20      In the first place, as regards the wording of Article 8(1) of Directive 2004/48, it must be observed, first, that the expression ‘in the context of proceedings concerning an infringement of an intellectual property right’ cannot be understood as referring solely to proceedings seeking a finding of an infringement of an intellectual property right. The use of that expression does not exclude Article 8(1) from also covering separate proceedings, such as that at issue in the main proceedings, initiated after the definitive termination of proceedings in which it was held that an intellectual property right was infringed.

21      It should be added that, as the referring court observes, some language versions of Article 8(1) of Directive 2004/48, such as the French version, do indeed use expressions which could be interpreted as being of a narrower scope than those used in other language versions, such as the Czech and English versions. The fact remains, however, as the European Commission observed in its observations submitted to the Court, that it does not follow from any of those language versions that the applicant must assert the right to information laid down in that article in the selfsame proceedings in which a finding is sought of an infringement of an intellectual property right.

22      Secondly, it is apparent from the wording of Article 8(1) of Directive 2004/48 that the obligation to provide information is directed not only at the infringer of the intellectual property right in question but also at ‘any other person’ mentioned in indents (a) to (d) of that provision. Those other persons are not necessarily parties to the proceedings in which a finding is sought of an infringement of an intellectual property right. That confirms that the wording of Article 8(1) of Directive 2004/48 cannot be interpreted as being applicable only in such proceedings.

23      In the second place, that interpretation is also consistent with the objective of Directive 2004/48, which, as recital 10 indicates, is to approximate the legislation of the Member States as regards the means of enforcing intellectual property rights so as to ensure a high, equivalent and homogeneous level of protection in the internal market (judgment of 16 July 2015, Diageo Brands, C-681/13, EU:C:2015:471, paragraph 71).

24      So, to ensure a high level of protection of intellectual property, an interpretation recognising the right of information laid down in Article 8(1) of Directive 2004/48 solely in proceedings seeking a finding of an infringement of an intellectual property right must be rejected. Such a level of protection might not be ensured if it were not possible also to exercise that right of information in the context of separate proceedings brought after the final termination of an action in which a finding was made of a breach of an intellectual property right, such as that at issue in the main proceedings.

25      In the third place, it must be recalled that the right of information provided for in Article 8(1) of Directive 2004/48 is a specific expression of the fundamental right to an effective remedy guaranteed in Article 47 of the Charter of Fundamental Rights of the European Union and thereby ensures the effective exercise of the fundamental right to property, which includes the intellectual property right protected in Article 17(2) of the Charter (see, to that effect, judgment of 16 July 2015, Coty Germany, C-580/13, EU:C:2015:485, paragraph 29). That right of information thus enables the holder of an intellectual property right to identify who is infringing that right and take the necessary steps, such as making an application for the provisional measures set out in Article 9(1) and (2) or for damages as provided for in Article 13 of Directive 2004/48, in order to protect that right. Without full knowledge of the extent of the infringement of his intellectual property right, the rightholder would not be in a position to determine or calculate precisely the damages he was entitled to by reason of the infringement.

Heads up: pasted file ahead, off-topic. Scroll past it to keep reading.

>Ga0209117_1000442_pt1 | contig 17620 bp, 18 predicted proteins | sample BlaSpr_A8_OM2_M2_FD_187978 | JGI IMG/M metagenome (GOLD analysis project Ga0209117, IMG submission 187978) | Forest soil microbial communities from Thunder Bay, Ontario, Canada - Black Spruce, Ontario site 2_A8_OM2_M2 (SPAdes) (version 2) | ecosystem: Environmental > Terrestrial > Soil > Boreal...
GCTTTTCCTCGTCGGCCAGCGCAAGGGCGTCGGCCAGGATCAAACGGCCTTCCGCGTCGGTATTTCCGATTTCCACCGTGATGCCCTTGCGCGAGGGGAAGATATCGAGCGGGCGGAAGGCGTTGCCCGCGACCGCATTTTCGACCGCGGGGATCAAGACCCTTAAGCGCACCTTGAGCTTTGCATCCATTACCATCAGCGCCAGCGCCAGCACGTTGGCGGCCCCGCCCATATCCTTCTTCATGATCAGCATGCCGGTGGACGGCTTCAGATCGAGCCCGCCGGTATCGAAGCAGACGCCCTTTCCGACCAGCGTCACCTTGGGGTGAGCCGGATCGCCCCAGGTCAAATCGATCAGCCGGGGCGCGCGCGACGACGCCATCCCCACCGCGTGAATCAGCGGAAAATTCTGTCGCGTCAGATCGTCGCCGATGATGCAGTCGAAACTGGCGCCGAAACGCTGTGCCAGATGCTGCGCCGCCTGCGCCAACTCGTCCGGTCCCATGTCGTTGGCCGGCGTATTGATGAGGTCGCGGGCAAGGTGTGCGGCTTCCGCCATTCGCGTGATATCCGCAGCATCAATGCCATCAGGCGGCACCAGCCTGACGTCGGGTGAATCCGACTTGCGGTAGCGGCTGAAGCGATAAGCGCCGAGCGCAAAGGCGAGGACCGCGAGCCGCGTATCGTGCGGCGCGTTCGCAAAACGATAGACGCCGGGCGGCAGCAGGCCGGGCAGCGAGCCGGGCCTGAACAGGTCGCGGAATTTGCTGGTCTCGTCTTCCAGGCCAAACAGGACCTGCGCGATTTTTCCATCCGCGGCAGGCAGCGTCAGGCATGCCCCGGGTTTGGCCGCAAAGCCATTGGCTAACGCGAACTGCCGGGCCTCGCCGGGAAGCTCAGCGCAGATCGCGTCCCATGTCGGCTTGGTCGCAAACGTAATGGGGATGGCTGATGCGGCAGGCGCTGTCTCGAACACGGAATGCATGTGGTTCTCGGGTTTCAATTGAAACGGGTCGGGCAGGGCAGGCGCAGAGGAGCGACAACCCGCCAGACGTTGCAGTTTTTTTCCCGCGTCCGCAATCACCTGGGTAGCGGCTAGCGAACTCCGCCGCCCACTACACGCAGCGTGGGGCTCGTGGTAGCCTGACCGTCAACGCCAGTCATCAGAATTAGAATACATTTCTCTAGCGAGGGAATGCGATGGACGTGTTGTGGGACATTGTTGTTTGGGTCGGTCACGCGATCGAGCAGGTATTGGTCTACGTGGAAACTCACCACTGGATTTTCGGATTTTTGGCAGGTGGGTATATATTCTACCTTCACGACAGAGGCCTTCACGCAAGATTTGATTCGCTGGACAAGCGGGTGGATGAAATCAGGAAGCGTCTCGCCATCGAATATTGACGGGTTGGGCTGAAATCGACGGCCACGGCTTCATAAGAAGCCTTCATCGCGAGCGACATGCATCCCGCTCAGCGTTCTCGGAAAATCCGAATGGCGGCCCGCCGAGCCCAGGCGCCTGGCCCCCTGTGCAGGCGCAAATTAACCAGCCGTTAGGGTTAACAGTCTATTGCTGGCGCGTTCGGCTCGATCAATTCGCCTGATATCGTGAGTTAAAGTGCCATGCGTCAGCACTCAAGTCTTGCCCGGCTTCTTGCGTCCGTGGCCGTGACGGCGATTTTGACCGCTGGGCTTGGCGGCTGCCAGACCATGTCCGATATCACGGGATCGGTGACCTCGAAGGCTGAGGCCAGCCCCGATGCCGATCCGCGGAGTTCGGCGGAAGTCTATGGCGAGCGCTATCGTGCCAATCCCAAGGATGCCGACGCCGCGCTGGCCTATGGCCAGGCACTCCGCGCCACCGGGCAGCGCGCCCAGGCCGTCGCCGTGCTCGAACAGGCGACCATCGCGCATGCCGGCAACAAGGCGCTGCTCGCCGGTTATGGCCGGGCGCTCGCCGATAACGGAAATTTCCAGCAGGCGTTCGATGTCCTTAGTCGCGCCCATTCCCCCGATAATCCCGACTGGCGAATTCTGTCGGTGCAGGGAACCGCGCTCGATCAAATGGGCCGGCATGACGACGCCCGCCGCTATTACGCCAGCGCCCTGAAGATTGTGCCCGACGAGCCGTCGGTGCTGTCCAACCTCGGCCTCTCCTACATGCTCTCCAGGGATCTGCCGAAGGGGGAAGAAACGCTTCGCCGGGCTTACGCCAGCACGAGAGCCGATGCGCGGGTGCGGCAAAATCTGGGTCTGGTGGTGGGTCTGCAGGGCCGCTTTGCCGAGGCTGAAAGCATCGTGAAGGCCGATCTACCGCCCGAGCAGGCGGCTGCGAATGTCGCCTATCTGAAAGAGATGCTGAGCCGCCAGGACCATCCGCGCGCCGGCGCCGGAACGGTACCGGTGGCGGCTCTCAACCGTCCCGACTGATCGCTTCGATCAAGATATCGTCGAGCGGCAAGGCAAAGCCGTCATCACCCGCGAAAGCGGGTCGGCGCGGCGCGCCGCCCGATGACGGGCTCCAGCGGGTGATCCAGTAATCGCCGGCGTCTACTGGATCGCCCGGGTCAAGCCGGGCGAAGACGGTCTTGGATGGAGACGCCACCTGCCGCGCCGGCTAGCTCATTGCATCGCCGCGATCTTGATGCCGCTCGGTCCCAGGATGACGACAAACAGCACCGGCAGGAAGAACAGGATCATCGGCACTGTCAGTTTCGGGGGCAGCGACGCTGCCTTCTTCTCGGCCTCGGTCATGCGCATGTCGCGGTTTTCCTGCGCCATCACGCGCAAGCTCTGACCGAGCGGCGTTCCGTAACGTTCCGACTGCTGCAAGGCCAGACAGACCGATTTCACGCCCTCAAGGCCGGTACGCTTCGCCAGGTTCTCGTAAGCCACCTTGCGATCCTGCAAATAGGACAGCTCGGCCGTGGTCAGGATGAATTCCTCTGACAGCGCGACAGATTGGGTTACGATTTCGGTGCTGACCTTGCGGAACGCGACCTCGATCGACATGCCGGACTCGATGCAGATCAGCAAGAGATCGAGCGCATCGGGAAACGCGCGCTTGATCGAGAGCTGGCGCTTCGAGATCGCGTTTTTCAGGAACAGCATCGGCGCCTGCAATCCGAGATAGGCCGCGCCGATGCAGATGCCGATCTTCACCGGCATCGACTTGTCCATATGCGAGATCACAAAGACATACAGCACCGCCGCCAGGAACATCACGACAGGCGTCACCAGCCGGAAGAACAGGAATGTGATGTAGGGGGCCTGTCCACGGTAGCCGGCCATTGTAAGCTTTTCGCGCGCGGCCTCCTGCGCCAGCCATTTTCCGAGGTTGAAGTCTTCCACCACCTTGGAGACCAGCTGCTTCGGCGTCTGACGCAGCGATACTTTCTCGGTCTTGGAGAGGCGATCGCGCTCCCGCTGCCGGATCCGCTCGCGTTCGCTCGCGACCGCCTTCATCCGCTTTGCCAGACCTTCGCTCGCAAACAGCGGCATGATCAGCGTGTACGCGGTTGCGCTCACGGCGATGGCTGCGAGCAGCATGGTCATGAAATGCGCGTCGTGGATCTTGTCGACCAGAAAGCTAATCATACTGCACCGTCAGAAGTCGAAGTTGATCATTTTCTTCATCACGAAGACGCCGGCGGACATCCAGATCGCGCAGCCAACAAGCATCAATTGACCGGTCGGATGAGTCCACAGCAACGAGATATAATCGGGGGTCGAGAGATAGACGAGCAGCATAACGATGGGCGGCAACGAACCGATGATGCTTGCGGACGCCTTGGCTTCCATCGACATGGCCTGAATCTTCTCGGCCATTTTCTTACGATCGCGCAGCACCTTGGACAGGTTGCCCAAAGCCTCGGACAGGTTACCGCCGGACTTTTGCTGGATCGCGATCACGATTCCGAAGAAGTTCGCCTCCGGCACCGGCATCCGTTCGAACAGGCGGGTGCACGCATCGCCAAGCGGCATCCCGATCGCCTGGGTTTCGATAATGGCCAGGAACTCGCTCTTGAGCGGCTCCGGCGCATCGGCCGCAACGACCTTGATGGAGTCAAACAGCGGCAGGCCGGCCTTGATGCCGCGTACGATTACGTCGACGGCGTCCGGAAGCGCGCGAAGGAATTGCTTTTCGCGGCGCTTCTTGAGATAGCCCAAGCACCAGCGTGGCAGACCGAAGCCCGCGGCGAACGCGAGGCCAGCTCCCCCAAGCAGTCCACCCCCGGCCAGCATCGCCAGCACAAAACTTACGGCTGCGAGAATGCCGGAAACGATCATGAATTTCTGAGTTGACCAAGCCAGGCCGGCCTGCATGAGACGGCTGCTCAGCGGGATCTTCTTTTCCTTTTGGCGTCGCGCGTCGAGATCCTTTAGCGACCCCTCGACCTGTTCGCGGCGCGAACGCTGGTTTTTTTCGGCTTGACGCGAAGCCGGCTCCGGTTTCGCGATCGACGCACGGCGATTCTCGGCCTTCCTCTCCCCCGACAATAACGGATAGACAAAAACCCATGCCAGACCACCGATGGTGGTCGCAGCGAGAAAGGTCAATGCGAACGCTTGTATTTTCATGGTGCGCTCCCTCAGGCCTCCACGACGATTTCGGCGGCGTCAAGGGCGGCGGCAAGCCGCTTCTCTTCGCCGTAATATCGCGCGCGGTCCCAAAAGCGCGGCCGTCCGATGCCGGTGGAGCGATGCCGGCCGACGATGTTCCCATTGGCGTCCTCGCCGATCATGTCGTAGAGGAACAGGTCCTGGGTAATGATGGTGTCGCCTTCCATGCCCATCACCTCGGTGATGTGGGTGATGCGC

26      It should be noted, in this respect, that it is not always possible to request all the relevant information in the context of proceedings at the end of which an intellectual property right is found to have been infringed. In particular, it is not inconceivable that the holder of an intellectual property right may become aware of the extent of the infringement of that right only after the final termination of those proceedings.

27      It follows that the exercise of the right of information provided for in Article 8(1) of Directive 2004/48 must not be limited to proceedings seeking a finding of an infringement of an intellectual property right.

28      In the light of the foregoing considerations, the answer to the question referred is that Article 8(1) of Directive 2004/48 must be interpreted as applying to a situation, such as that at issue in the main proceedings, in which, after the definitive termination of proceedings in which it was held that an intellectual property right was infringed, the applicant in separate proceedings seeks information on the origin and distribution networks of the goods or services by which that intellectual property right is infringed.

 Costs

29      Since these proceedings are, for the parties to the main proceedings, a step in the action pending before the national court, the decision on costs is a matter for that court. Costs incurred in submitting observations to the Court, other than the costs of those parties, are not recoverable.

On those grounds, the Court (Ninth Chamber) hereby rules:

Article 8(1) of Directive 2004/48/EC of the European Parliament and of the Council of 29 April 2004 on the enforcement of intellectual property rights must be interpreted as applying to a situation, such as that at issue in the main proceedings, in which, after the definitive termination of proceedings in which it was held that an intellectual property right was infringed, the applicant in separate proceedings seeks information on the origin and distribution networks of the goods or services by which that intellectual property right is infringed.

[Signatures]

*Language of the case: Czech.